Quite a bit has happened since the last time I wrote a blog post. In the Fall of 2015 we made a huge move from L.A. to downstate New York (since moving here I’ve learned that the locals take their regional descriptions very seriously, and upstate NY does not start till up around Albany) and taken a job as Director of Conservation Science at the Mohonk Preserve. I’ll write more about this amazing place later but for now I want to talk about my last post and how I’ve decided to put my metaphorical money where my mouth is.
It’s been about ten years since I’ve lived in the east, and during that decade trips to the right coast have been rather sporadic. I also switched study species in that time, changing from birds to butterflies. As a result, I’m much more familiar with the butterfly fauna of the western U.S. than I am that of the eastern U.S. despite spending 75% of my life in the east. I’m delighted to be back in the land of green vegetation, spring wildflowers, and gentle rolling mountains, but I’m having to re-learn the local flora and fauna almost from scratch. I decided that one way to do that, at least for butterflies, was to do a Big Year.
A quick refresher- a Big Year means trying to see as many species as possible in one calendar year. Most people think of Big Years as being things that birders do, traveling around the country and spending lots of money, but there are other ways to go about it. Not only is my Big Year focused on butterflies rather than birds, but I’m confining my Big Year to the species found on the lands of the Mohonk Preserve. This does a few things: it gets me familiar with the species in my new backyard/workplace, and it gives the Preserve a comprehensive list of what butterflies are found on the Preserve and where. To keep things interesting, Zach is doing a Preserve Bird Big Year.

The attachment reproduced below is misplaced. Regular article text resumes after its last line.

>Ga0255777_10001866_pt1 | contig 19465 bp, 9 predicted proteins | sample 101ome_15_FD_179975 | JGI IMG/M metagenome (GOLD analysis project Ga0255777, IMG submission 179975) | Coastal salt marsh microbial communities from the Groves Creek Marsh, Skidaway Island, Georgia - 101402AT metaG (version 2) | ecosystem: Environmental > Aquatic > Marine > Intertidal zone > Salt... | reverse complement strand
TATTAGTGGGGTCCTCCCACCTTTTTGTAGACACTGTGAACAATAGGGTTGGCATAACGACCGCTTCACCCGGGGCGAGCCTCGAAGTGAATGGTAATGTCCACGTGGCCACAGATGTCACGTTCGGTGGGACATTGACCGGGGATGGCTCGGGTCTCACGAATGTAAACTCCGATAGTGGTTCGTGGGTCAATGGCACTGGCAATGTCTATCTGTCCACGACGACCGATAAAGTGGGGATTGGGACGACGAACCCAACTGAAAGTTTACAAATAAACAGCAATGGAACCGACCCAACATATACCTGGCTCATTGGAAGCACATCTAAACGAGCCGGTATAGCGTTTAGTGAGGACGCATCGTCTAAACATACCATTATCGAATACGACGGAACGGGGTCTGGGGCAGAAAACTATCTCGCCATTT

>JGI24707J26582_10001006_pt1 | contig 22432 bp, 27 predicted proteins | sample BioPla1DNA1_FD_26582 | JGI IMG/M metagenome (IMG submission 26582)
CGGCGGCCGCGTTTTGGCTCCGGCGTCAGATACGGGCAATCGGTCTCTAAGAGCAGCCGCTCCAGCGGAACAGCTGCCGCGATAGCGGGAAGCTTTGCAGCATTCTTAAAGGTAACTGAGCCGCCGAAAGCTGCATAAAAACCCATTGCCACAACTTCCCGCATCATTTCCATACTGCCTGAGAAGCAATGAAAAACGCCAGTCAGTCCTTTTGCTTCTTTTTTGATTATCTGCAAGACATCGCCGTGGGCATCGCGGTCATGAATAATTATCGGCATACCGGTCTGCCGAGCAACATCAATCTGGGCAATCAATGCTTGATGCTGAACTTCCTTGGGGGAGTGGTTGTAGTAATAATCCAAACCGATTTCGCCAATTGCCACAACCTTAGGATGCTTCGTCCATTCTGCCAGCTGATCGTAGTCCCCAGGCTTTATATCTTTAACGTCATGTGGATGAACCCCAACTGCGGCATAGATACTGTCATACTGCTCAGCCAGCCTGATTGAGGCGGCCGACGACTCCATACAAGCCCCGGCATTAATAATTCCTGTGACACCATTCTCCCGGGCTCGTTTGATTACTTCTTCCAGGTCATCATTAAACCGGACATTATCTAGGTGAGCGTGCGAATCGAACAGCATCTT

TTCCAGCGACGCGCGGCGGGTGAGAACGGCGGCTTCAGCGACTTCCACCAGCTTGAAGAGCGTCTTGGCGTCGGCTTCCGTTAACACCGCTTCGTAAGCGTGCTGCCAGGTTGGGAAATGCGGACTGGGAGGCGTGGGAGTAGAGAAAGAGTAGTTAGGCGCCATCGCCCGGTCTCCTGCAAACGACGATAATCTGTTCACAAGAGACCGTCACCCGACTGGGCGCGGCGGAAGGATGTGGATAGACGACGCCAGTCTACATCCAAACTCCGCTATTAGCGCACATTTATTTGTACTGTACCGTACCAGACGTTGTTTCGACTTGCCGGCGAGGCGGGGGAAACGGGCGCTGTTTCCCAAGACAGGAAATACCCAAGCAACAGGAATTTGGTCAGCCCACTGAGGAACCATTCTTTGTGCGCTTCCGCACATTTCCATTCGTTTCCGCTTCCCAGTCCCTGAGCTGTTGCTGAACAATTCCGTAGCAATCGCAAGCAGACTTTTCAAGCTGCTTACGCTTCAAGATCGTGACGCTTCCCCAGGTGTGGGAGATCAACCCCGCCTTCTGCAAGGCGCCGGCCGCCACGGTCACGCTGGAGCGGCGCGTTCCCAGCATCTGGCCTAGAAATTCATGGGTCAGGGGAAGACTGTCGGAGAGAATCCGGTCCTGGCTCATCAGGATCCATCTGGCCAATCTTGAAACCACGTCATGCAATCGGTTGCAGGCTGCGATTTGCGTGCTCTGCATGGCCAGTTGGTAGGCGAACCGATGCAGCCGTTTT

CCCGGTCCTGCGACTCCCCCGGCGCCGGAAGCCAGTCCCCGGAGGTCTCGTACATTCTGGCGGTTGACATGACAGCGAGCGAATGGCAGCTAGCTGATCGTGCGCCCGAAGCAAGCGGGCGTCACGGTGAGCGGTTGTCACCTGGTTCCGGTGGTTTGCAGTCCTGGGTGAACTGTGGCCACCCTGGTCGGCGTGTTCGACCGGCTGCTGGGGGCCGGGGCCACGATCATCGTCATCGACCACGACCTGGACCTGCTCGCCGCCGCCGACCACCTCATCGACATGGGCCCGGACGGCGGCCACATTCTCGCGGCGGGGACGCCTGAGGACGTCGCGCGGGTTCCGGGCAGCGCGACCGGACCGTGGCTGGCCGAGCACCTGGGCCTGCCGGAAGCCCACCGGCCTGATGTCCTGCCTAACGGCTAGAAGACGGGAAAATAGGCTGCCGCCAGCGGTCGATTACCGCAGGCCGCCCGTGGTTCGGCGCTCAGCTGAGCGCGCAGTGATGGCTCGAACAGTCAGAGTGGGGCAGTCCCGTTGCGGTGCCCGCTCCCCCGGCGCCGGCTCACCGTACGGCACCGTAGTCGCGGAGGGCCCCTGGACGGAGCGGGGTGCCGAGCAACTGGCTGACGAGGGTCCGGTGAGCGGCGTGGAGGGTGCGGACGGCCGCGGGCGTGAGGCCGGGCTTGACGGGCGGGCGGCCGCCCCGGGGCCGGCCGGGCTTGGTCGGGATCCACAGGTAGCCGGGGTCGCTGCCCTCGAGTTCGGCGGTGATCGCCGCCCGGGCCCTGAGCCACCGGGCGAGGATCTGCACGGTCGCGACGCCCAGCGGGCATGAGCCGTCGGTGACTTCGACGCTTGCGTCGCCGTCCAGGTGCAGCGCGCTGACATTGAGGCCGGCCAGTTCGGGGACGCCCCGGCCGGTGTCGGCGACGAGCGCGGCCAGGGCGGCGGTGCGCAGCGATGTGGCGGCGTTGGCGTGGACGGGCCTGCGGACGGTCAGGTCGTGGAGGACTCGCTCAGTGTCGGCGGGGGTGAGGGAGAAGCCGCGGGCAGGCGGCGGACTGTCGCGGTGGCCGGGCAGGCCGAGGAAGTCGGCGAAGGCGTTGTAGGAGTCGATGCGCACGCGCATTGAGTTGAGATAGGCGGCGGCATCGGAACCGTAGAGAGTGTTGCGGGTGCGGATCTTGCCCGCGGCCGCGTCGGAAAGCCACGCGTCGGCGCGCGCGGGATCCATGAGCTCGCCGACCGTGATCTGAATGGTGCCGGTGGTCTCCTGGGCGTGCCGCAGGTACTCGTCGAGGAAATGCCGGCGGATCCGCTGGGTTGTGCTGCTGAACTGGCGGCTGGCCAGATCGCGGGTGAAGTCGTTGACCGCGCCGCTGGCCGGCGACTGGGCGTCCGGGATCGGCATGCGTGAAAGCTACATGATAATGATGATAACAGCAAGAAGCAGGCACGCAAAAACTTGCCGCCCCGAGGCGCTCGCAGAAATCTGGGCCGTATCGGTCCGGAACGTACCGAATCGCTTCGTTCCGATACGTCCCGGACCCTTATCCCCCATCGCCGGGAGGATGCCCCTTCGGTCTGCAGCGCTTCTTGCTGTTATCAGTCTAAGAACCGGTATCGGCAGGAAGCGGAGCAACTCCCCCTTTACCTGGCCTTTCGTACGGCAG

Rather predictably, Zach is waaaaaay ahead of me on species counts, but I’m finally starting to see some butterfly action. While Zach has been in double digits almost since the first of the year and now hovers around 75 or, I’m delighted to be at 7*. When it’s all said and done we’ll probably judge our ultimate successes as a percentage of possible species rather than just go based on raw totals, but really the competitive aspect is a distant second to the idea of getting out and seeing as much of the land as possible and learning to identify its inhabitants.
So what have I seen so far? First up, unsurprisingly, were the Mourning Cloaks. They started to show up in February due to our incredibly mild winter and their habit of overwintering as adults. Compton’s Tortoiseshells came out at the same time, followed by Eastern Commas. Cabbage Whites are now quite common and truthfully are driving me slightly nutty as I check each one to make sure it isn’t a Margined White. Eastern Tiger Swallowtails started to show themselves last weekend. I’ve had a reliable report of Black Swallowtails but haven’t recorded one myself. A few days ago I was thrilled to get my first member of the Melitaeini, a Pearl Crescent.
The butterflyers amongst you may have noticed that I have not yet mentioned Azures, Celastrina spp. That’s because the taxonomic status of this genus in our area is still a bit of a puzzle to me, and I need to do some careful reading and looking to see what’s possible and what’s out there. For now I’m loosely calling everything “Spring Azure” but there’s a good chance there are two or more species of Celastrina flying right now.
*Pending a better understanding of Azures in the area I’m considering what I’ve seen so far one species.